HIT OR MISS
Dove season opens Friday statewide, a day eagerly anticipated by many hunters, but another cooler and wetter-than-normal August in Oklahoma has the opening day forecast looking a bit dreary.
“It's not looking just real great right now,” said Josh Richardson, migratory bird biologist for the Oklahoma Department of Wildlife Conservation. “It's not because of bird numbers. We still have lots of birds around. A lot of birds produced this summer, but this cool and wet weather is not good for hunting.
“There will be birds still flying around and people will shoot some, but the last couple of weeks, the cool and wet weather seemed to scatter them out and change their flight patterns. It makes trying to set up a dove field pretty hard, too.
“You get seeds down on the ground (in an agriculture field) and it will get rain and they will either spoil or sprout before the season starts. Once that happens, doves are not all that interested in it."
Dove hunters may have difficulty finding a field that the birds are still feeding in, Richardson said.
"If I were to give folks guidance, I would probably tell them to find a little more natural, native plant sort of food source instead of wheat or something like that," he said.
Targeting a watering hole for doves also is difficult when there are hundreds of puddles for them to choose from every square mile.
While the cool August weather is a godsend for most Oklahomans, dove hunters will be praying for a few really hot days before Friday.
“If we could get three or four good hot days before the season starts up, that would be what it takes to get birds up into good flocks and moving as a unit,” Richardson said.
“Doves are really gregarious birds. The hotter weather really concentrates their movements at first light and in the evening. So, if you get hot weather and birds concentrated again, it (hunting) will pick up, but it's not looking real great on the forecast I am seeing.”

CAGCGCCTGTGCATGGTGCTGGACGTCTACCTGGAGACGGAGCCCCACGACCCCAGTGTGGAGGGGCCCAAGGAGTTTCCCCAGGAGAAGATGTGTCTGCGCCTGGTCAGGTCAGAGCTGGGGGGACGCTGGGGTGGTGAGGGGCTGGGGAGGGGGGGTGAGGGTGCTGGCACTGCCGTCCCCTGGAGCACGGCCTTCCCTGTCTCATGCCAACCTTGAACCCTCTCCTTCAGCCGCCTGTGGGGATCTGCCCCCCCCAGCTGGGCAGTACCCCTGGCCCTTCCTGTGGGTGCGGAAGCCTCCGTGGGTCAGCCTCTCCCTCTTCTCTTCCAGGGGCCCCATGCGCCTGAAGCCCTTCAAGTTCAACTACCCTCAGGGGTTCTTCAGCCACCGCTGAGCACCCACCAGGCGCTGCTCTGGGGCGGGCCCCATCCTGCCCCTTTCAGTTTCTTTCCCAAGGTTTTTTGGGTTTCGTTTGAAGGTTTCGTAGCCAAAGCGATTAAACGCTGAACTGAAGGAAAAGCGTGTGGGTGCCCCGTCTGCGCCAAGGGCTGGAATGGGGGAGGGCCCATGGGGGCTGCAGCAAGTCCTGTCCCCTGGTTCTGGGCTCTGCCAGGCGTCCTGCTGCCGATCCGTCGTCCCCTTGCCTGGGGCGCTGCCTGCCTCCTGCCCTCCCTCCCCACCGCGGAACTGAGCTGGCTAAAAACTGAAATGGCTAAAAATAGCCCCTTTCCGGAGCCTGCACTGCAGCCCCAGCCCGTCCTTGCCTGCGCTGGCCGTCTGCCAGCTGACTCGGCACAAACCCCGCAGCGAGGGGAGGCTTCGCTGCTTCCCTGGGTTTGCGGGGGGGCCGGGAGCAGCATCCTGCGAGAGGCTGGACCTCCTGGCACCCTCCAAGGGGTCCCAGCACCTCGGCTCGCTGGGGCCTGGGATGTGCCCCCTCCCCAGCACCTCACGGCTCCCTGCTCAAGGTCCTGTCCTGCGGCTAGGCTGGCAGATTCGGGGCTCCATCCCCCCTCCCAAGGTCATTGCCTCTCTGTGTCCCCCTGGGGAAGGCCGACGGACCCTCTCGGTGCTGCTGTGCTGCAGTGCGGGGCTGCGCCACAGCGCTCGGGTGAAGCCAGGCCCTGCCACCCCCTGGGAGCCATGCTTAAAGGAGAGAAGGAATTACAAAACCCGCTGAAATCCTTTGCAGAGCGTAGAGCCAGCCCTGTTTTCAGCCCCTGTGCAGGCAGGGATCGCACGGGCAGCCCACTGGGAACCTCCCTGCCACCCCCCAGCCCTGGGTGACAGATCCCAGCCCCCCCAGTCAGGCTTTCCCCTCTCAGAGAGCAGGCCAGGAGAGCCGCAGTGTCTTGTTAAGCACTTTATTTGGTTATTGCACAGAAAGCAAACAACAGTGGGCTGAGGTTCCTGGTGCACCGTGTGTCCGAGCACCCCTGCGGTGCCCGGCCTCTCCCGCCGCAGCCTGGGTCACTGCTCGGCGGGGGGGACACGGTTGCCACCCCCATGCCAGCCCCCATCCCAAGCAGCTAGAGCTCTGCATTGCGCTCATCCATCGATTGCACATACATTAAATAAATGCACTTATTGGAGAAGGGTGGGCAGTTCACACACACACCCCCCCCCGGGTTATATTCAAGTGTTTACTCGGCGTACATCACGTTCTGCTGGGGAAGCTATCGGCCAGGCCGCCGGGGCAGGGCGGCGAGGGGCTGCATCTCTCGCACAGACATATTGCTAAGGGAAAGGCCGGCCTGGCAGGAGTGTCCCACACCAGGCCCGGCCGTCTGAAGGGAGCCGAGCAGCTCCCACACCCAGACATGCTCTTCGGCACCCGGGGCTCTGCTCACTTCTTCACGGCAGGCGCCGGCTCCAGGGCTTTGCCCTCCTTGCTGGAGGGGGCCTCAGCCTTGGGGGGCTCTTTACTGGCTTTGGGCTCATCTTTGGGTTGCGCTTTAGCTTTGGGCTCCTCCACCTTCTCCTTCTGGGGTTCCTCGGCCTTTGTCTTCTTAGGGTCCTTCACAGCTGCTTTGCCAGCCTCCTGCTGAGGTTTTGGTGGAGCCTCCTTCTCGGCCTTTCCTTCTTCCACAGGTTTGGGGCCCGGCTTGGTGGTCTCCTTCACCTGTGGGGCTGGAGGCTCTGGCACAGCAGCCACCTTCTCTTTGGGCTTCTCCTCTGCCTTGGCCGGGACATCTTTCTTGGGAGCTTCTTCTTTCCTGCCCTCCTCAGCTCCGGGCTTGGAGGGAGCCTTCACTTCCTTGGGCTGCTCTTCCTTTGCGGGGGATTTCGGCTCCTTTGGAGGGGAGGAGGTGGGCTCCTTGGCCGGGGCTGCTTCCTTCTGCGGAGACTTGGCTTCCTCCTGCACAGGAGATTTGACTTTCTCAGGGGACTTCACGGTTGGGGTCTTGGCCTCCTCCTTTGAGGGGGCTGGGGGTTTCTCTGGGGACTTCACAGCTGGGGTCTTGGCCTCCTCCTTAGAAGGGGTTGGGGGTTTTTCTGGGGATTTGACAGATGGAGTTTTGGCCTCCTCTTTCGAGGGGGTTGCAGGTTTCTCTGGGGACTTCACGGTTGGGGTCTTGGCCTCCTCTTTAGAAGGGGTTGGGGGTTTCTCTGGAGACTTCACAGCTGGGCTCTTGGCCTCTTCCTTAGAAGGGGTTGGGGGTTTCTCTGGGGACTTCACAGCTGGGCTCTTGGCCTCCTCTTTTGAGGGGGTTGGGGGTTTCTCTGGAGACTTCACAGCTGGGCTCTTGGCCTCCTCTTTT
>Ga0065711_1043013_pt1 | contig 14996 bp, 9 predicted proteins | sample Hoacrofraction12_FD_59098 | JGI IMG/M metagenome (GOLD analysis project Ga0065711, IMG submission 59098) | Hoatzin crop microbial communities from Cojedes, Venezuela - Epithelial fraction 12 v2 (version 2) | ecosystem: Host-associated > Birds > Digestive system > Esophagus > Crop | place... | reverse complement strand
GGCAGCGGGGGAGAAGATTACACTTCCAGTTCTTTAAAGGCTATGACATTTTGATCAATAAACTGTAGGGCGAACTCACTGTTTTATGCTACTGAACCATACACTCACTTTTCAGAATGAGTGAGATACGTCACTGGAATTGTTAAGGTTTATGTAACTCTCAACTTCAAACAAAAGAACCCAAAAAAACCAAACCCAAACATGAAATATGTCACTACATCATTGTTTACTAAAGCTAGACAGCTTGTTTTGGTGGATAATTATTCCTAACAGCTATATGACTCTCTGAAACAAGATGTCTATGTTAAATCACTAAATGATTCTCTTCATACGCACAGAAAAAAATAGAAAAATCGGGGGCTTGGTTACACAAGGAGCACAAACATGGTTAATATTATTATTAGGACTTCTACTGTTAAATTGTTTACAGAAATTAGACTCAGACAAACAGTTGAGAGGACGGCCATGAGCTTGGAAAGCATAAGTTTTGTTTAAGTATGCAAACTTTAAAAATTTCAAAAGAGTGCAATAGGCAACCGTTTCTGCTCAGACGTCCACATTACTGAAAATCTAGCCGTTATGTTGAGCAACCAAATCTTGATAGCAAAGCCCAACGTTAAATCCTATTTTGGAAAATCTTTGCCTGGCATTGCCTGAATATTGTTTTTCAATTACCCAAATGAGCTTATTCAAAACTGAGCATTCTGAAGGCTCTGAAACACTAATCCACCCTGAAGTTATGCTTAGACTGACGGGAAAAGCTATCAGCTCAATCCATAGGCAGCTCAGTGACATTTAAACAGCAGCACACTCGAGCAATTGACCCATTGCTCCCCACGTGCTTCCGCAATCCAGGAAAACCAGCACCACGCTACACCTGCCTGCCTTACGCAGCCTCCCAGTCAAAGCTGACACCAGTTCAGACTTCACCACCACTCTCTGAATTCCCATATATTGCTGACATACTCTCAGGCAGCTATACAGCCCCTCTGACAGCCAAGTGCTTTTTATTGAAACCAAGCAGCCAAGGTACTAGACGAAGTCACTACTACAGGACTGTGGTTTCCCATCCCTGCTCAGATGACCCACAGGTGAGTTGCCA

Dove hunting is always hit or miss, but the less-than-ideal weather conditions will make it even more so opening weekend. Scouting will be even more important, and using dove decoys could help hunters.
Sept. 2 and 3 will be the state's annual free hunting days, so hunters living in Oklahoma will not need to carry a state hunting license or HIP permit. Nonresident hunters above the age of 14, however, will still need both a hunting license and HIP.
By mid-September, almost everyone is ready to move on to the deer archery season, which opens Oct. 1. After mid-September, few people are still shooting doves.
But when Dec. 1 arrives, that may change. Oklahoma will get 20 more dove hunting days in December and in future years.
Oklahoma has had a nine-day dove season in December around Christmas in recent years, but now dove season will reopen Dec. 1 and run through Dec. 29.
Oklahoma's additional dove hunting days in December are a result of a change to the national dove harvest strategy and the federal guidelines that states use when setting hunting seasons.
Most doves migrate through Oklahoma during the first several weeks of September, depending on the weather. But Oklahoma has a smaller population of resident mourning, white-winged and Eurasian collared doves that remain through winter.
The additional December days will give quail and pheasant hunters something else to shoot when in the field.
While the cooler and wetter-than-normal August has dampened the dove hunting outlook, it has the Sept. 9 teal season opener looking more promising.
"I haven't seen a lot of teal around yet, but I would definitely start expecting seeing teal any day now," Richardson said.
Dates: Sept. 1 through Oct. 31 and Dec. 1-29, statewide.
Daily limit: 15, which includes a combination of mourning, white-winged and fully dressed Eurasian collared doves. However, there is no bag limit on Eurasian collared doves provided the head and one fully feathered wing remain attached to the carcass.